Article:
The boy, on the other hand, desired nothing but to marry Lila, his childhood sweetheart — a French girl as effusive, vital, and ambitious as he was contemplative and retiring. A couple of months after young Brodzky went to college, his father fell ill and died. The son returned home, buried his father, and married his love. Then the couple moved into the apartment above the bookstore, and Brodzky took over its management.
The life of books fit him perfectly, but it cramped her. She wanted more adventure — and she found it, she thought, when she met an agent who praised her beautiful singing voice and enticed her to tour Europe with a vaudeville company.
Brodzky was devastated. At their parting, he reached into his pocket and handed her the key to the front door of the bookstore.
“You had better keep this,” he told her, “because you will want it some day. Your love is not so much less than mine that you can get away from it. You will come back sometime, and I will be waiting.”
She kissed him and left. To escape the pain he felt, Brodzky withdrew deep into his bookstore and took to reading as someone else might have taken to drink. He spoke little, did little, and could most times be found at the large desk near the rear of the shop, immersed in his books while he waited for his love to return.
Nearly 15 years after they parted, at Christmastime, she did return. But when Brodzky rose from the reading desk that had been his place of escape for all that time, he did not take the love of his life for more than an ordinary customer. “Do you want a book?” he asked.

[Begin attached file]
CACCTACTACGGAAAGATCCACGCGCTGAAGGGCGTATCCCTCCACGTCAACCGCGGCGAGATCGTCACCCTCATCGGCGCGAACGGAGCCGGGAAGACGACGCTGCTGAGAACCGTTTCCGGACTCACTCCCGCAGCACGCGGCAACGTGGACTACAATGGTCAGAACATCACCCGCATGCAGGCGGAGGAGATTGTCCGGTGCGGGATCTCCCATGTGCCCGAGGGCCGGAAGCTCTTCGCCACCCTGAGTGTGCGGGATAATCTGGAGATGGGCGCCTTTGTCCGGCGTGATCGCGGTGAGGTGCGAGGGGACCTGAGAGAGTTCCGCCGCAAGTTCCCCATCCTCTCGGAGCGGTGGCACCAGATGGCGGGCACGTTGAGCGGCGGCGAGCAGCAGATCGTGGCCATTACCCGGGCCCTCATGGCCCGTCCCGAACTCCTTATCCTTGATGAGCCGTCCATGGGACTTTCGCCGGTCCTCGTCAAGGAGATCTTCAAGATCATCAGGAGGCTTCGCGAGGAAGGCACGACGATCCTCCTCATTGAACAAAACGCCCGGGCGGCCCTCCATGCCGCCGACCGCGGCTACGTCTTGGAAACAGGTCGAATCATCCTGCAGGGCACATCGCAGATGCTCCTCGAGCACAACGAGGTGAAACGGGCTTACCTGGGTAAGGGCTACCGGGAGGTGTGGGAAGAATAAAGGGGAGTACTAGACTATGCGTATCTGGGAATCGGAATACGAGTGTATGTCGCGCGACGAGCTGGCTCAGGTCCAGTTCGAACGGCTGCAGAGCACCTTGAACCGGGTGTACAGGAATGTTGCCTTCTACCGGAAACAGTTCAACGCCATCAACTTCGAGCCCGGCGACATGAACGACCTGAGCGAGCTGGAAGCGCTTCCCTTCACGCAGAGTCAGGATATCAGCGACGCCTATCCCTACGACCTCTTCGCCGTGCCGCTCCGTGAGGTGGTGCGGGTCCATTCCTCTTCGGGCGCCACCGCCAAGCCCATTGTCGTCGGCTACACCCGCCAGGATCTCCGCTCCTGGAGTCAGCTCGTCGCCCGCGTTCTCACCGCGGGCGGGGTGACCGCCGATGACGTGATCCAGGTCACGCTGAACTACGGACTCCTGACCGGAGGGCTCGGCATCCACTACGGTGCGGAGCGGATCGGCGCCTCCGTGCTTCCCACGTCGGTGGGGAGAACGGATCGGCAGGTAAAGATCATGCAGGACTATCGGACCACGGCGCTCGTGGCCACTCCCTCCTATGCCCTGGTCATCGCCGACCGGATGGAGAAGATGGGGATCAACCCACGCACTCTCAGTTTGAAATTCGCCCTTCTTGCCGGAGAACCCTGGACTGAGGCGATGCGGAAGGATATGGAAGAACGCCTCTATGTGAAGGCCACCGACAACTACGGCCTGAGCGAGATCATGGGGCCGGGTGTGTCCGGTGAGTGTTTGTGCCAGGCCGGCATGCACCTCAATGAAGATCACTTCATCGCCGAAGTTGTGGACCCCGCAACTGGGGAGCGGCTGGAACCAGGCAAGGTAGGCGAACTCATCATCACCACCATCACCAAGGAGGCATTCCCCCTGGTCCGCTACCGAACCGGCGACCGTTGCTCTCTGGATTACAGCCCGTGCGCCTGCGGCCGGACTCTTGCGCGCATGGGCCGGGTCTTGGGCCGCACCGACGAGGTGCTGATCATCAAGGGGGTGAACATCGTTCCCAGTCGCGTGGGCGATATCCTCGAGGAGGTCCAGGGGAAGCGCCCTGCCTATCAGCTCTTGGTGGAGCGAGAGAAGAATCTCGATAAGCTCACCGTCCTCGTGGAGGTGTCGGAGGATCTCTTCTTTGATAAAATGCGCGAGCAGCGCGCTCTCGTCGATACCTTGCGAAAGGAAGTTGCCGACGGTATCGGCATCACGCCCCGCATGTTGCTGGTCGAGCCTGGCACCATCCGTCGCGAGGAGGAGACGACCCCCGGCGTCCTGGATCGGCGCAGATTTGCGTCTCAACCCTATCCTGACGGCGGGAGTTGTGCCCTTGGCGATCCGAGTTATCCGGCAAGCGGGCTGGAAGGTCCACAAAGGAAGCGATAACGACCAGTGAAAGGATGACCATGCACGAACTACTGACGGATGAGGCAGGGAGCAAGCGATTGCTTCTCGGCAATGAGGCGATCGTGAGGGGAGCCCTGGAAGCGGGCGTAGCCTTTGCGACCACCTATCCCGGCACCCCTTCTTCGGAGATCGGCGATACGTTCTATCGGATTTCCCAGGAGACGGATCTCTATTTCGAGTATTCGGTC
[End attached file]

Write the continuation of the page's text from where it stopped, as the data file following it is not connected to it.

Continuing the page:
That he didn’t recognize her startled her. But she gained possession of herself and replied, “I want a book, but I’ve forgotten the name of it.”
Then she told him a story of childhood sweethearts. A story of a newly married couple who lived in an apartment above a bookstore. A story of a young, ambitious wife who left to seek a career, who enjoyed great success but could never relinquish the key her husband gave her when they parted. She told him the story she thought would bring him to himself.
But his face showed no recognition. Gradually she realized that he had lost touch with his heart’s desire, that he no longer knew the purpose of his waiting and grieving, that now all he remembered was the waiting and grieving itself. “You remember it; you must remember it — the story of Lila and Jacob?”
After a long, bewildered pause, he said, “There is something familiar about the story, I think I have read it somewhere. It comes to me that it is something by Tolstoi.” Dropping the key, she fled the shop. And Brodzky returned to his desk, to his reading, unaware that the love he waited for had come and gone.
Tennessee Williams’s 1931 story “Something by Tolstoi” reminds me how easy it is to miss love when it comes. Either something so distracts us or we have so completely lost who we are and what we care about that we cannot recognize our heart’s desire.
Signs of the Times, June, 1993, p. 11
Two Thousand Daydreams A Day
Clever scientific studies involving beepers and diaries suggest that an average daydream is about fourteen seconds long and that we have about two thousand of them per day. In other words, we spend about half of our waking hours—one-third of our lives on earth—spinning fantasies. We daydream about the past: things we should have said or done, working through our victories and failures. We daydream about mundane stuff, such as imagining different ways of handling a conflict at work. But we also daydream in a much more intense, storylike way. We screen films with happy endings in our minds, where all our wishes—vain, aggressive, dirty—come true. And we screen little horror films, too, in which our worst fears are realized.
Jonathan Gottschall, The Storytelling Animal: How Stories Make Us Human, HMH Books.
Still Looking for inspiration?
Consider checking out our quotes page on dreams. Don’t forget, sometimes a great quote is an illustration in itself!